- London Borough of Southwark: Map of Conservation Areas Accessed 30 July 2013
- LB Lewisham: Map of Lewishams' conservation areas Accessed 30 July 2013
- LB Lewisham Accessed 12 June 2013
- LB Lewisham: Sydenham Wells Park Accessed 12 June 2013
- LB Bromley: Alexandra Rec Ground Accessed 27 July 2013
- including an extensive visual art trail, .uk/inmyarea/openspaces/parks/Pages/baxters-field.aspx LB Lewisham: Baxters Field Accessed 12 June 2013
- LB Lewisham: Home Park Accessed 12 June 2013
- LB: Lewisham Kirkdale Green Accessed 27 July 2013
- London Borough of Lewisham: Riverview Park & River Pool Accessed 12 June 2013
- LB Lewisham: Southend Park Accessed 12 June 2013
- Team London on Sydenham Arts Accessed 14 March 2016
- Sydenham Arts Accessed 11 March 2016
- Sydenham Visual Art Trail Accessed 11 March 2016
- Event Reviewed by The Arts Desk Accessed 18 April 2016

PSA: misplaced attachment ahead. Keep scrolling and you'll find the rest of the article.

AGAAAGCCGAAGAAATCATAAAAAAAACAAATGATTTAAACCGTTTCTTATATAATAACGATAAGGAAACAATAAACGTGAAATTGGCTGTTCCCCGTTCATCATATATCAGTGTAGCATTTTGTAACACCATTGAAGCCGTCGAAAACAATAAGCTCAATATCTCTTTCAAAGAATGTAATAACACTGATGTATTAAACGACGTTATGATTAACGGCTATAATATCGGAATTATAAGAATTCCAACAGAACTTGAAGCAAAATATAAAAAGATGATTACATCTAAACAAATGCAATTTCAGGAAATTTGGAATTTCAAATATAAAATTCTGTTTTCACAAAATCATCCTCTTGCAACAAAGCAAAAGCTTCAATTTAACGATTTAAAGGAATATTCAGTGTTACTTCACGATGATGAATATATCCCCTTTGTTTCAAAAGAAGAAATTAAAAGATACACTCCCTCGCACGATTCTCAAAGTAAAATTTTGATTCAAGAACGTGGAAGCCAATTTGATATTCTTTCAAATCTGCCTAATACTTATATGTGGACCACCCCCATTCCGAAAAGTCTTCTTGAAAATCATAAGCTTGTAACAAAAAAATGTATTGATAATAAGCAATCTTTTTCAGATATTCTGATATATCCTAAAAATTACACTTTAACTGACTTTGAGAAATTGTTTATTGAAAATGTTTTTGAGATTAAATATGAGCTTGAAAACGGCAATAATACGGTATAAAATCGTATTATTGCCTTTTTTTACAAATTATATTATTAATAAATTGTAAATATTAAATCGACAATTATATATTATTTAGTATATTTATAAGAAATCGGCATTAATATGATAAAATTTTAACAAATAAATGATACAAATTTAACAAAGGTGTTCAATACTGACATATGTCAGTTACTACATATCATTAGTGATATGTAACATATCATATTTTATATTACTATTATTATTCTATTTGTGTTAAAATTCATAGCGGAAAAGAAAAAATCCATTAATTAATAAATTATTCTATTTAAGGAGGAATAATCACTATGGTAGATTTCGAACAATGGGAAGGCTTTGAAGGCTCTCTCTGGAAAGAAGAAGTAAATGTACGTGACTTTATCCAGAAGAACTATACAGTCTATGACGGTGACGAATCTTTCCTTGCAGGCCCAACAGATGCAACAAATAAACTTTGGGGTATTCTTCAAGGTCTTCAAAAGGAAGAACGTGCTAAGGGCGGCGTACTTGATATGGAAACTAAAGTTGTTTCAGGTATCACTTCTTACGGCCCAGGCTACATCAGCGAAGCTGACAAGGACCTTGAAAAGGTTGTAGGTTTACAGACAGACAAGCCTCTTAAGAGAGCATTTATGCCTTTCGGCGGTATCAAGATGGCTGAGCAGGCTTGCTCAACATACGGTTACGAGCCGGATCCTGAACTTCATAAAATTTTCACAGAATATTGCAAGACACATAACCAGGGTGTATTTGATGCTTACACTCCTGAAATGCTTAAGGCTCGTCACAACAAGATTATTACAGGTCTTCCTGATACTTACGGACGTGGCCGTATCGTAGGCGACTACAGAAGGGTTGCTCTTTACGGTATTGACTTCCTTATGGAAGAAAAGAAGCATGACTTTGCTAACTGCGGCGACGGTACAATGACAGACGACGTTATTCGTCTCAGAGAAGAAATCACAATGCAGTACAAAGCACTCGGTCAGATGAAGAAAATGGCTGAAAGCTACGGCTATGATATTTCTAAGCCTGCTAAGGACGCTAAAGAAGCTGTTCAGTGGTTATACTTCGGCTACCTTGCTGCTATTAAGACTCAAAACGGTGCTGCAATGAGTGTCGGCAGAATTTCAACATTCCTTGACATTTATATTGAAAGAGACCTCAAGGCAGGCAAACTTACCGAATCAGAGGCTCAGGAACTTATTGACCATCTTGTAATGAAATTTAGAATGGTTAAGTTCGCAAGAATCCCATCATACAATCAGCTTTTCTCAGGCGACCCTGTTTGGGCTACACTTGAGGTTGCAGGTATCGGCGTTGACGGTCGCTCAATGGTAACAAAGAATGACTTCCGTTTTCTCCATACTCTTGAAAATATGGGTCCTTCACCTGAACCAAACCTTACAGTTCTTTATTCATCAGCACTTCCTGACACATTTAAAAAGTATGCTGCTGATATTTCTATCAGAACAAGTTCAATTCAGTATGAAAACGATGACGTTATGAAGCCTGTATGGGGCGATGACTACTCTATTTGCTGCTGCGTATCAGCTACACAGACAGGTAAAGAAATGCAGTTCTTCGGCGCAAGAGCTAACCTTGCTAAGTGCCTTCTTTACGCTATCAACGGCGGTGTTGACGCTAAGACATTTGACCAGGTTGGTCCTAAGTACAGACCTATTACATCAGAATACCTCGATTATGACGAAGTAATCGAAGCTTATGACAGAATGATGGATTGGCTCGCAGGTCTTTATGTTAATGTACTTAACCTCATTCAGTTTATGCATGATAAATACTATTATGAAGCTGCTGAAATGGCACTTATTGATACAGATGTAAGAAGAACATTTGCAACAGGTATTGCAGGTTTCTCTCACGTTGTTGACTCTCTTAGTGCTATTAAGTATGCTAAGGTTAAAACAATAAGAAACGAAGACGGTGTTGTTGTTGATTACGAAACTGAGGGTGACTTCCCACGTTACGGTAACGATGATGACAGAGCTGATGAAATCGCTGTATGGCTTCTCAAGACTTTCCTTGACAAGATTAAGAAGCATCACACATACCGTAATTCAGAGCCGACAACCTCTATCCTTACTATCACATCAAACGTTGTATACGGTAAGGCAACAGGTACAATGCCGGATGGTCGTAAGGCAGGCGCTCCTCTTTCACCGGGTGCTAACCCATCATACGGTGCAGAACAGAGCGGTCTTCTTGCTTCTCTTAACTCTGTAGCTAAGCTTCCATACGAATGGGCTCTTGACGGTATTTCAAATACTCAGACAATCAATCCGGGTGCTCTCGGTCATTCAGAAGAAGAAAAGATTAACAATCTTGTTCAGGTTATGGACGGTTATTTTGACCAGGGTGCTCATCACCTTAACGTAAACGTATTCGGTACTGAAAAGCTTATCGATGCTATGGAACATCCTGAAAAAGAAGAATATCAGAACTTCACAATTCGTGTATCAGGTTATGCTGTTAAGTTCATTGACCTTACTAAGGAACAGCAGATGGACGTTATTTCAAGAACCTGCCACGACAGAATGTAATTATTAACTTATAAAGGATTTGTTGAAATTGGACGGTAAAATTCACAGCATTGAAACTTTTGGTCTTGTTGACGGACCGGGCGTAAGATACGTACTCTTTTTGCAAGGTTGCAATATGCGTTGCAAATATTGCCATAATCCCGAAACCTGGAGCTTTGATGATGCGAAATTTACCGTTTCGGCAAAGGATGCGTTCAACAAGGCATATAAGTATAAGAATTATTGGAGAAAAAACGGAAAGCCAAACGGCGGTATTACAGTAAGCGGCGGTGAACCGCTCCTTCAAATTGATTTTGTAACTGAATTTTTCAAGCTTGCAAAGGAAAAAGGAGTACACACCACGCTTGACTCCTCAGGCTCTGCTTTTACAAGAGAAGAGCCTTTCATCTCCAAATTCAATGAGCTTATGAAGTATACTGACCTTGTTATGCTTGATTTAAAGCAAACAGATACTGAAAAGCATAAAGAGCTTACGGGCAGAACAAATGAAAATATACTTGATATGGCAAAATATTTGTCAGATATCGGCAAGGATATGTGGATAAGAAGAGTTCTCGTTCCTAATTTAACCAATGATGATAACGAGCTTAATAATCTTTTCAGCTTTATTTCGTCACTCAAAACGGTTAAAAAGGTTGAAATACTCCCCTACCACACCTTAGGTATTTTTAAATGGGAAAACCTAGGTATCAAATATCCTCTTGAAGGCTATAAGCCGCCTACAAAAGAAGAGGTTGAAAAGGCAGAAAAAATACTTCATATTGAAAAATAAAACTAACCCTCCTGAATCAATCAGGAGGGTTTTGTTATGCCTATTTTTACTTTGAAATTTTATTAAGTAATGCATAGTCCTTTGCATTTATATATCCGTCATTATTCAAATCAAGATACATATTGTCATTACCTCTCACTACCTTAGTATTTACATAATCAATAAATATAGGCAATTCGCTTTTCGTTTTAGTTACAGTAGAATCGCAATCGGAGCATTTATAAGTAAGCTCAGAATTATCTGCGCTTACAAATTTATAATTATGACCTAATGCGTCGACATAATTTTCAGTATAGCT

- Bromley Times article including Andrew Motion quote Accessed 21 June 2016
- Triggs, Roger (2001). The Men Who Made Gillingham Football Club. Tempus Publishing Ltd. pp. 44–45. ISBN 9780752422435.
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- "Sydenham Town Forum • View topic - Crystal Palace in Colour.".
- Lewis, C.T. Courtney. George Baxter (colour printer) his life and work. p. 72. https://archive.org/stream/georgebaxtercol00lewigoog#page/n212/mode/2up
- "Bill Bradley". Cricinfo. Retrieved 2017-01-12.
- Campbell, Thomas (1907). The Complete Poetical Works of Thomas Campbell. Haskell House. pp. xiv. ISBN 9781410224156.
- "London's alive with the sound of Maria's success". Evening Standard. 2006-11-17. Retrieved 2017-01-12.
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- David Charles, Rose (2016). Oscar Wilde's Elegant Republic: Transformation, Dislocation and Fantasy in fin-de-siècle Paris. Cambridge Scholars. p. 39. ISBN 1443887633.